Artist Anne Kermode exhibits her work at BSOA tonight. *Photo by Nicola Muirhead
Artist Anne Kermode exhibits her work at BSOA tonight. *Photo by Nicola Muirhead

Anne Kermode is a teacher at St George’s Preparatory school. Anne is a lover the arts and spent two years learning Fine Art at the Bermuda College under the tutelage of Diana Amos and Dr Charles Zuill.  

She also likes to run ridiculous distances before dawn with very good friends. Anne’s first solo art show, Down Under, opens at Bermuda Society of Arts at City Hall from today and will be on display until January 28.  

She is married and has three children. 

Interview by Mikaela Ian Pearman.



Your earliest memory?

My brother pulling faces at me for a family picture.  I was less than a year old, but I vividly remember it and the feel of the dress I was wearing. No-one believes me!


What were you like in school?

I loathed school. I vowed never to become a teacher and I avoided sports at all costs. 


Who is your hero/heroine?

I admire endurance athletes like Dean Karnases and Hal Koener. Locally, I admire Helle Patterson who taught me that I could do pretty much anything I set my mind to.


Which human trait do you dislike the most?

Small-mindedness and megalomania.


Which human trait do you value most in others?

Kindness and humility.


When did you last laugh out loud? And why?

I constantly laugh.  Teaching is the funniest job in the world. My colleagues are brilliant and we laugh an awful lot. My husband makes me laugh, which is why we are still married!


Your greatest fear?

Not really a fear, but I hate talking on the phone to people I don’t know well.


Property aside, what’s the most expensive thing you’ve bought?

My car, closely followed by plane tickets for my family of five to go to the UK. 


Your ultimate ambition?  

Earn enough as an artist to have that as my main income and run ultra marathons all over the world in my spare time.


Your most unappealing habit?

Blurting. I try really hard to listen to people’s entire conversation, but sometimes I find it impossible not to interject or make wisecracks. So annoying!


Anyone you’d like to say sorry to?

My parents for my 15th year. Really sorry.


Worst job you’ve ever done? 

Teaching, but also the absolute best job! You can have a day full of conflict, unkindness and overwhelming demands, but then the next day can be filled with spectacular moments. It’s magic!


Biggest regret?

I haven’t been to enough rock concerts, live theatre or countries. Yet…


What do you do if you can’t sleep?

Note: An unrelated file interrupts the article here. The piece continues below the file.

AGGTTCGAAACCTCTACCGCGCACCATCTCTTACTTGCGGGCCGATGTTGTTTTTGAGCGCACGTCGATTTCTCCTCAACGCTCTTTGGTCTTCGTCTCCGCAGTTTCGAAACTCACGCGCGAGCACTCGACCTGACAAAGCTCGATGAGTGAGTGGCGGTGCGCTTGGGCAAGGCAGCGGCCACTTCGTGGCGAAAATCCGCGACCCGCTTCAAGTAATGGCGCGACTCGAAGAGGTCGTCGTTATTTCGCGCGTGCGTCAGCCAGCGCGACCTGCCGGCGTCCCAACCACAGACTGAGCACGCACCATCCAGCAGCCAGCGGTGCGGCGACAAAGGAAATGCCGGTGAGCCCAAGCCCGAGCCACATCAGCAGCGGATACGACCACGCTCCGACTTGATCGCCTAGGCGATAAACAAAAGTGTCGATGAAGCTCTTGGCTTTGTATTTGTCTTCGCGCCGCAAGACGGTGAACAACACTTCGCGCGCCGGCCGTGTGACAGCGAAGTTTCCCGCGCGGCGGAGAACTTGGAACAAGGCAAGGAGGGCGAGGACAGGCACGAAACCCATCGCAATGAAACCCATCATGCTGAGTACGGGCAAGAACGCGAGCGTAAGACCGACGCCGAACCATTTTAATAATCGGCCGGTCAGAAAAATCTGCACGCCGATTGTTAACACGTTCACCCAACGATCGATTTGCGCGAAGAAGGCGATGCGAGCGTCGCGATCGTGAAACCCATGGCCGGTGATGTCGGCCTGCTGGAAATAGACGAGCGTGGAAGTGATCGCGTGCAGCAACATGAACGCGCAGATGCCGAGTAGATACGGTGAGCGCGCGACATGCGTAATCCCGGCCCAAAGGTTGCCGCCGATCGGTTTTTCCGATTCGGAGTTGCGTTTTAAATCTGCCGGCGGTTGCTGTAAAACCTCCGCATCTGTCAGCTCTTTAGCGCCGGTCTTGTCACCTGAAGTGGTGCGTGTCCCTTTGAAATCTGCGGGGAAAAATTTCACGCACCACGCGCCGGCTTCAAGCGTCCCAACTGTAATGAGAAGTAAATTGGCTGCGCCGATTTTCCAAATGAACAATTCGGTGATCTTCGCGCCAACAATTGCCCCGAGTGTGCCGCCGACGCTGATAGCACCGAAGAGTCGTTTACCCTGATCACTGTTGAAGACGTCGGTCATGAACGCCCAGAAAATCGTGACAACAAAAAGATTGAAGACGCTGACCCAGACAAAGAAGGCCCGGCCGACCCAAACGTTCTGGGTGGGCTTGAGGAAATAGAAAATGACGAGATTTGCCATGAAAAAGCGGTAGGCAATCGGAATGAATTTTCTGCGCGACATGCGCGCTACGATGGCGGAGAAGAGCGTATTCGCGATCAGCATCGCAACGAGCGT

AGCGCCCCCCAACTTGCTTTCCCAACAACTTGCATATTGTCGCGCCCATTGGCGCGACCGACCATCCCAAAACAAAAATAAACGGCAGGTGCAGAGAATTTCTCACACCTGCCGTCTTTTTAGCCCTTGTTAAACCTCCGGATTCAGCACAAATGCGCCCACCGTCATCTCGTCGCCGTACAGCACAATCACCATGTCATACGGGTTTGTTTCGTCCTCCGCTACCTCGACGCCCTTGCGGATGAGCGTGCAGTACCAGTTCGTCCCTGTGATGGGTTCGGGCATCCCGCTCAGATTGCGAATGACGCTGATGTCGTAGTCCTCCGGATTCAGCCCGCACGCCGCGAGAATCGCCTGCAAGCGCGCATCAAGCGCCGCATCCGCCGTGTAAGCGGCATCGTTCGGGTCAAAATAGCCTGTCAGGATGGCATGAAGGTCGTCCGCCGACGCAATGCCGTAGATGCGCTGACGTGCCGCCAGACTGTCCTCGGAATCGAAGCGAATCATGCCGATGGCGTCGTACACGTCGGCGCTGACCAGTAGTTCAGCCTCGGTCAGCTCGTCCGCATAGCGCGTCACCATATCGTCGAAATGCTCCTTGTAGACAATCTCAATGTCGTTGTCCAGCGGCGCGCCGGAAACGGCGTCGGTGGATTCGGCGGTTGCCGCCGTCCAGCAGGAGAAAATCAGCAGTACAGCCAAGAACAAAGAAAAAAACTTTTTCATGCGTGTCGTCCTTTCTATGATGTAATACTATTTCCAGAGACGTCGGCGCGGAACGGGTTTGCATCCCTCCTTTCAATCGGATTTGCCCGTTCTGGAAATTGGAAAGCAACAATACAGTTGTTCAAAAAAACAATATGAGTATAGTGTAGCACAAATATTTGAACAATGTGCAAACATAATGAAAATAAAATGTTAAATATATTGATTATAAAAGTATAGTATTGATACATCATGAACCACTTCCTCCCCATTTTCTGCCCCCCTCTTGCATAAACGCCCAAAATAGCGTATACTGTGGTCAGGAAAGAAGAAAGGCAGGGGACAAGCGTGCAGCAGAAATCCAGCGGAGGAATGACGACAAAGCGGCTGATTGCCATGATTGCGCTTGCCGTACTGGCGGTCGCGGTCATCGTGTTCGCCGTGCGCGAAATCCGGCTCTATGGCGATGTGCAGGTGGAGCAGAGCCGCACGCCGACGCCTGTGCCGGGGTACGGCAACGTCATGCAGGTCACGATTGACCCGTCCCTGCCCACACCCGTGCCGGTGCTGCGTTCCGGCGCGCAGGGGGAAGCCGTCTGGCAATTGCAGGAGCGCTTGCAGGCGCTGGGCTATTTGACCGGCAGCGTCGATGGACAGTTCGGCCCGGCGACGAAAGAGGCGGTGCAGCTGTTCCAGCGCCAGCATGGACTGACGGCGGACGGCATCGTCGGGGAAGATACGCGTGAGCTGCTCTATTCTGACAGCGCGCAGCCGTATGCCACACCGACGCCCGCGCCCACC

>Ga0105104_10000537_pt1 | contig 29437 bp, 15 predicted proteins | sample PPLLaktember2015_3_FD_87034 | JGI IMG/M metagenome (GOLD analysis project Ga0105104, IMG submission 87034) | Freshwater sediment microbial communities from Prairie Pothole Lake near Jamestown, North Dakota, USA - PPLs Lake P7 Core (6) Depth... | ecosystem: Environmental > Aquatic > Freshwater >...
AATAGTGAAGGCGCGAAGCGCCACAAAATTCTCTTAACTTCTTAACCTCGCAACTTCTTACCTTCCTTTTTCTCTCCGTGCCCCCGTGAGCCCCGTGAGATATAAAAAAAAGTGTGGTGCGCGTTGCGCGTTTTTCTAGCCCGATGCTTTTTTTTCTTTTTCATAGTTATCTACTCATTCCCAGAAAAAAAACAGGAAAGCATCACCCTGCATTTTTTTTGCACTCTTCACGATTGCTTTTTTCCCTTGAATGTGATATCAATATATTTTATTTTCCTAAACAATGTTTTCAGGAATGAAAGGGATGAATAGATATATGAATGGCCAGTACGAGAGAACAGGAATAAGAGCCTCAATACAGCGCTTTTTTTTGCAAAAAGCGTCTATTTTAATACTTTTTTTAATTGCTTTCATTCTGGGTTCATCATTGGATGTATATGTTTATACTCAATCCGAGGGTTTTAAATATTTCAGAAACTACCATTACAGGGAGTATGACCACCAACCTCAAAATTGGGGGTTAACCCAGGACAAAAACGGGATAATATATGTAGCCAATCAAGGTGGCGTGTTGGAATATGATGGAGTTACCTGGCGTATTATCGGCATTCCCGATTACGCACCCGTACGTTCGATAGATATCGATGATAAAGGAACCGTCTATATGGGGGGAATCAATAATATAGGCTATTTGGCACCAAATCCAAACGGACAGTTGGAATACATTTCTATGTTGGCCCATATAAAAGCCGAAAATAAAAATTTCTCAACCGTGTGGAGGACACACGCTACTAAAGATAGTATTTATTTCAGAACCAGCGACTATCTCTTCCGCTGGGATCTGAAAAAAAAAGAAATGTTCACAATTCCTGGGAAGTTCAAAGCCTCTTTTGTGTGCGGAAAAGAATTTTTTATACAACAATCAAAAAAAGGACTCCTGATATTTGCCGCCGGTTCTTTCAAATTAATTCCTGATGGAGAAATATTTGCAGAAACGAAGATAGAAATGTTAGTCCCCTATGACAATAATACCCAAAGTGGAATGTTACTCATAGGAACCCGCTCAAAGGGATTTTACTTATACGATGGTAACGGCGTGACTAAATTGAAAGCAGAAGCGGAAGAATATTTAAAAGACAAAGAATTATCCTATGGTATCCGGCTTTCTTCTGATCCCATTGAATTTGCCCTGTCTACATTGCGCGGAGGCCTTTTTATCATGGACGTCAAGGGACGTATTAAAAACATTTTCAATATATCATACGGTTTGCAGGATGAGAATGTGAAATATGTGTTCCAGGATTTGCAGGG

Read and drink valerian tea.


If you had a time machine, where would you go?  

I’d go back to 1989 and tell myself to stop chasing boys.


Best advice you have ever taken?

“Trot on!” from my friend Nic. Her words were said to encourage us through marathons, but it’s really a metaphor for life: keep moving forward through challenging times.


What’s your attitude to money?

I wish I could live more simply, but there’s always another bill.


Nicest thing that anyone has ever said to you?

That I motivated people to do things they didn’t know they could do. I kept the note and I cry every time I read it.


Most treasured possession?

I don’t really value “stuff”. My children — they are not really possessions, but I am inordinately proud of them.


Guilty pleasure? 

Long runs on Saturday mornings, followed by bacon.


Favourites: 

TV show: Space 1999, House

Movies: When Harry Met Sally

Books: Middlemarch, Tess of the Durbeyvilles, The Lord of the Rings

Dishes: Cauliflower cheese


Your attitude to exercise?

Give me more! I love exercise, especially running. Being able to adapt my body to conquer physical extremes is a real thrill.


Your proudest achievement?

My first marathon was an enormous high. I battled every step from the moment I started training.  I had to fight for the time to run — no-one allowed me to do it, so I had to insist and often would run 20 miles before anyone else was awake.  

Now, it’s normal for me to train and no-one bats an eyelid. I, however, value every footfall.


Pet peeve?

Moaning. But I am also guilty!


Most daring thing you have ever done? 

Come to Bermuda when I was just 18. Best thing I ever did!


What would you most like to be remembered for?

Getting the most out of life.


Most important lesson life has taught you?

Stand up for yourself. If you have even a small desire to do something, fight for it because only you will preserve your identity. n